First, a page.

Current consumption on that system is about 9.5 billion cubic feet of natural gas a day. When Energía Costa Azul starts operating, Sempra and Shell will add 1 billion cubic feet of natural gas a day to the system.

"It obviously feels good," Hulse said. "To us, it's not a race. We saw the need before others saw it. . . . It's more important that it will make a better place for our children and grandchildren, that you've not just taken from this life but given back."

Choosing Mexico appears to have worked in Sempra's favor in getting its LNG receiving terminal under construction.

Liquefied natural gas was an unknown quantity to both Sempra and Mexico a few years ago. But Mexican federal officials, who are encouraging LNG projects and who had worked with the company in previous energy ventures, moved quickly to issue the company's development permits.

"One of the few places available in the Pacific for these projects is Mexico. They can take advantage of using the gas in Baja California and also having it shipped to Southern California, where opposition is so great it's difficult for projects to get built," said David Shields, a Mexican journalist who specializes in energy issues.

Despite Sempra's warm welcome in Mexico City, it was received in Baja California with resistance from environmentalists, surfers, fishermen, opposition politicians, citizen groups, and residents and the developer of Bajamar, the golf resort directly north of Costa Azul.

Numerous lawsuits challenging the project are pending in courts on both sides of the border. An inquiry is being conducted in the Baja California legislature. And a referendum is being considered that would bar any LNG terminal from the state.

"They might have the project under construction, but that doesn't mean it's going to get built," said Bill Powers, a San Diego environmental engineer and organizer of Ratepayers for Affordable and Clean Energy, a binational coalition of critics of the development.

Sempra executives say they have tried to meet with all interested parties to explain the project's many benefits, which include construction jobs for more than 350 Baja California residents, indirect economic effects totaling $350 million, and long-term tax revenue.

$7 million trust

Ensenada Mayor César Mancillas Amador, who supported the project 14 miles north of the city during his election campaign, has become one of its fiercest critics since taking office in December.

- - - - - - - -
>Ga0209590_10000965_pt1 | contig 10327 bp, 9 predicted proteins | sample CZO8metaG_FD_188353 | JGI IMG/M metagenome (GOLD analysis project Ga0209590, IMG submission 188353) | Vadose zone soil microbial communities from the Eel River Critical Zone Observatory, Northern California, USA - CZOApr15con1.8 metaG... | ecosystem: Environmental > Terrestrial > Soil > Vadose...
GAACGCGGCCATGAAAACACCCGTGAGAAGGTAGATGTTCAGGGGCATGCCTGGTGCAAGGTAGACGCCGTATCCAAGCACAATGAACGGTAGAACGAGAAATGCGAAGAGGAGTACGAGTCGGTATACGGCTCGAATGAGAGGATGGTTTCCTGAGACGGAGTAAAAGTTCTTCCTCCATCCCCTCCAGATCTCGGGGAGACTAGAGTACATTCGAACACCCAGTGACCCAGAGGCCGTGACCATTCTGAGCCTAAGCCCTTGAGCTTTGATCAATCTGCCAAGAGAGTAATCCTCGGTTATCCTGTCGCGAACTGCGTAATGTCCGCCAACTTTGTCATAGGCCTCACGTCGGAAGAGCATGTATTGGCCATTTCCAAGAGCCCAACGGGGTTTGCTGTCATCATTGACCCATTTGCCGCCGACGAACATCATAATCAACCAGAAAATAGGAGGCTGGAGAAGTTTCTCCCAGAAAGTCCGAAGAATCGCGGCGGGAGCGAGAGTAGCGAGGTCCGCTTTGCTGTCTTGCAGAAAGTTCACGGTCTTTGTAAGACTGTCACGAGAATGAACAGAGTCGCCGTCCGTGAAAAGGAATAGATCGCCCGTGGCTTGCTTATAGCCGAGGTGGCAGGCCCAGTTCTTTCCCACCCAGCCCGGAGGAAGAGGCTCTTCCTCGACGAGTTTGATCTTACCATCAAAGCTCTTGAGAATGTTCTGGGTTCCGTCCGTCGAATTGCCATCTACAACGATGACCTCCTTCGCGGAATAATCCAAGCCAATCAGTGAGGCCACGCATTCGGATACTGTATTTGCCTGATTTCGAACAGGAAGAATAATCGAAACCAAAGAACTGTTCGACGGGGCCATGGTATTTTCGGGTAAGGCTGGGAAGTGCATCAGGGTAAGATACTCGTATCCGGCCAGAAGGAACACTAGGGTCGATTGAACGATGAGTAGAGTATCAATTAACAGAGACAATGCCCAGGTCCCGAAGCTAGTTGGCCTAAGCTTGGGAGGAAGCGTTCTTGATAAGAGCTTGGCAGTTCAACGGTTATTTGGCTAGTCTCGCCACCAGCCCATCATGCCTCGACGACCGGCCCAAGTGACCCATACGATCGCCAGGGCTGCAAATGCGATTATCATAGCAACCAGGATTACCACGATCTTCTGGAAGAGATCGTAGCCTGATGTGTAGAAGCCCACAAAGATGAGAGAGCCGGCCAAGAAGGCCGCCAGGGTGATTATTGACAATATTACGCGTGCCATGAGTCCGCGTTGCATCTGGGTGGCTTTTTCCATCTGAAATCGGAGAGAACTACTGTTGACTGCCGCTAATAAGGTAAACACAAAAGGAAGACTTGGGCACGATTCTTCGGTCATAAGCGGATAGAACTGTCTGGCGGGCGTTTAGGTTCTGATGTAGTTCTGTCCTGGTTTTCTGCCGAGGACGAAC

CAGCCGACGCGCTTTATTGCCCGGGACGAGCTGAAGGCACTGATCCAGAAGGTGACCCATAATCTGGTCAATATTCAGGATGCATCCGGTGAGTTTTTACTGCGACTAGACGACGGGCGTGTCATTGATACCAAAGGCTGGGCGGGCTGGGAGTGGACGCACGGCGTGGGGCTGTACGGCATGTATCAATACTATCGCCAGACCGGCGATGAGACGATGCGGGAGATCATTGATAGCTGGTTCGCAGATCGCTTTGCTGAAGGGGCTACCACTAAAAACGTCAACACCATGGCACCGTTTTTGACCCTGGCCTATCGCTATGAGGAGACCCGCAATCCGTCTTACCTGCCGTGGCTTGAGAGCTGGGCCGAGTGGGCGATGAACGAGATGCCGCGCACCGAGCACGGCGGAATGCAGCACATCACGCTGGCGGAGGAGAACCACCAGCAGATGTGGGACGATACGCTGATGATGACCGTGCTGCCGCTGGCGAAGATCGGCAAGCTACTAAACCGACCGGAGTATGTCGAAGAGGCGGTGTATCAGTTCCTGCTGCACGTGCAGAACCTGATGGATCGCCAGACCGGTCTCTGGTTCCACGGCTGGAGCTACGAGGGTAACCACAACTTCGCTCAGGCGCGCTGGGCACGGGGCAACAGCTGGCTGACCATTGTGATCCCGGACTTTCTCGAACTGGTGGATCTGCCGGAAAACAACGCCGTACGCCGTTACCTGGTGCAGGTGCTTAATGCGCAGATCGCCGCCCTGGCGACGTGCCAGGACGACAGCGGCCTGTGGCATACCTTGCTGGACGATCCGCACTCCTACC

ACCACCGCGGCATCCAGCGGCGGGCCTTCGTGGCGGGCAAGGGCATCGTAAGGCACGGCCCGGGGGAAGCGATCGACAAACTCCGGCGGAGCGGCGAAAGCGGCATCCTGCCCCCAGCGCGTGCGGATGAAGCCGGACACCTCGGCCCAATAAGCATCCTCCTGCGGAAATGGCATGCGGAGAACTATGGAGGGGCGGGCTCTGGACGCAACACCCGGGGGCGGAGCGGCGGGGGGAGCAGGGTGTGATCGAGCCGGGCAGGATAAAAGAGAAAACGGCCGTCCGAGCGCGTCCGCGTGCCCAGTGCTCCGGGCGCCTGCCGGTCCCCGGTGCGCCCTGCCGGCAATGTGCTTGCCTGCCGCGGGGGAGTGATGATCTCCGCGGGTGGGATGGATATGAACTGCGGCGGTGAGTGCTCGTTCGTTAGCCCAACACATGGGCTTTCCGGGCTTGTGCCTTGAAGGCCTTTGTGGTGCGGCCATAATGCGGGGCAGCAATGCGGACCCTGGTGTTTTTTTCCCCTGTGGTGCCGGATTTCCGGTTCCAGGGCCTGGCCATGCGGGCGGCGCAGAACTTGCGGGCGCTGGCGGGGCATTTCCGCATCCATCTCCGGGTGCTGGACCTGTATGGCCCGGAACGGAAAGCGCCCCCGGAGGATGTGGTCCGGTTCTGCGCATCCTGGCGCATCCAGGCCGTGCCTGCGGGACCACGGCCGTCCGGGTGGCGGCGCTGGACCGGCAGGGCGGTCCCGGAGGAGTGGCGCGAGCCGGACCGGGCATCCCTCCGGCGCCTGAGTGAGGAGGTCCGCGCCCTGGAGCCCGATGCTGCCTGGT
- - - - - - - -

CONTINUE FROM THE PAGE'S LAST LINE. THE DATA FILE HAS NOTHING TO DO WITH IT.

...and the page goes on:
Mancillas contends that Sempra's heavily industrial LNG terminal violates the state master plan, called the Cocotren, which restricts development in the coastal area to tourism and housing projects. He complained that most of the tax revenue will go to the federal government. Furthermore, he said, there are no plans to convert homes and businesses in Ensenada to natural gas from the liquid petroleum that is in wide use.

His strongest criticism concerns a $7 million trust that Sempra is establishing to finance charitable and municipal projects in Ensenada.

"I've had nine meetings and made several presentations to Sempra on all the projects we want to accomplish in the next three years, and I'm still waiting for a response," Mancillas said.

Meanwhile, he noted, Chevron, which plans an LNG terminal near the Coronado Islands, has already built a $1 million elementary school in the city's impoverished El Sauzal neighborhood.

"Sempra is not a good public citizen," Mancillas said.

According to his office, the mayor recently sent Sempra a letter canceling the trust.

Hulse said the company has not received such a letter. He said his understanding is that Mancillas is not ending any agreement but resigning his position on the advisory group that is to decide which projects to fund.

"There is no agreement for the trust. The trust is our doing," Hulse said. "It's Sempra's good wishes to provide that for the good of Ensenada."

During his tour of the construction site, Hulse stressed the company's willingness to address local critics, especially those asking Sempra to protect plant and sea life at the Costa Azul site.

Under terms of Sempra's environmental permit, the firm plans to install equipment that will monitor California gray whale migration near the terminal. Tankers will be kept from the area when mothers are heading north with their calves, Hulse said.

More visible is Sempra's effort to protect the endangered ferocactusviridescens, a barrel cactus species unique to Costa Azul. Work crews have removed every single cactus that was on the road and construction site, marked the position of each using a global positioning system, and put them on flats until, if possible, they are replanted in exactly the spot.

In contrast to the housing boom taking place along the Baja California coast, which has been criticized for creating environmental problems, Hulse said, "There's nobody else on this entire coast line that's preserving plants like we are.

"I hope we can create a balanced environment that sensitive to these needs and, at the same time, the necessity of economic development."


Diane Lindquist: (619) 293-1812; diane.lindquist@uniontrib.com

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Title Sempra's gas venture gathering steam at Baja site
Publisher Union Tribune
Author Diane Lindquist
Pub Date 2005-11-24
Media Link http://www.signonsandiego.com/uniontrib/20051024/news_1n24sempra.html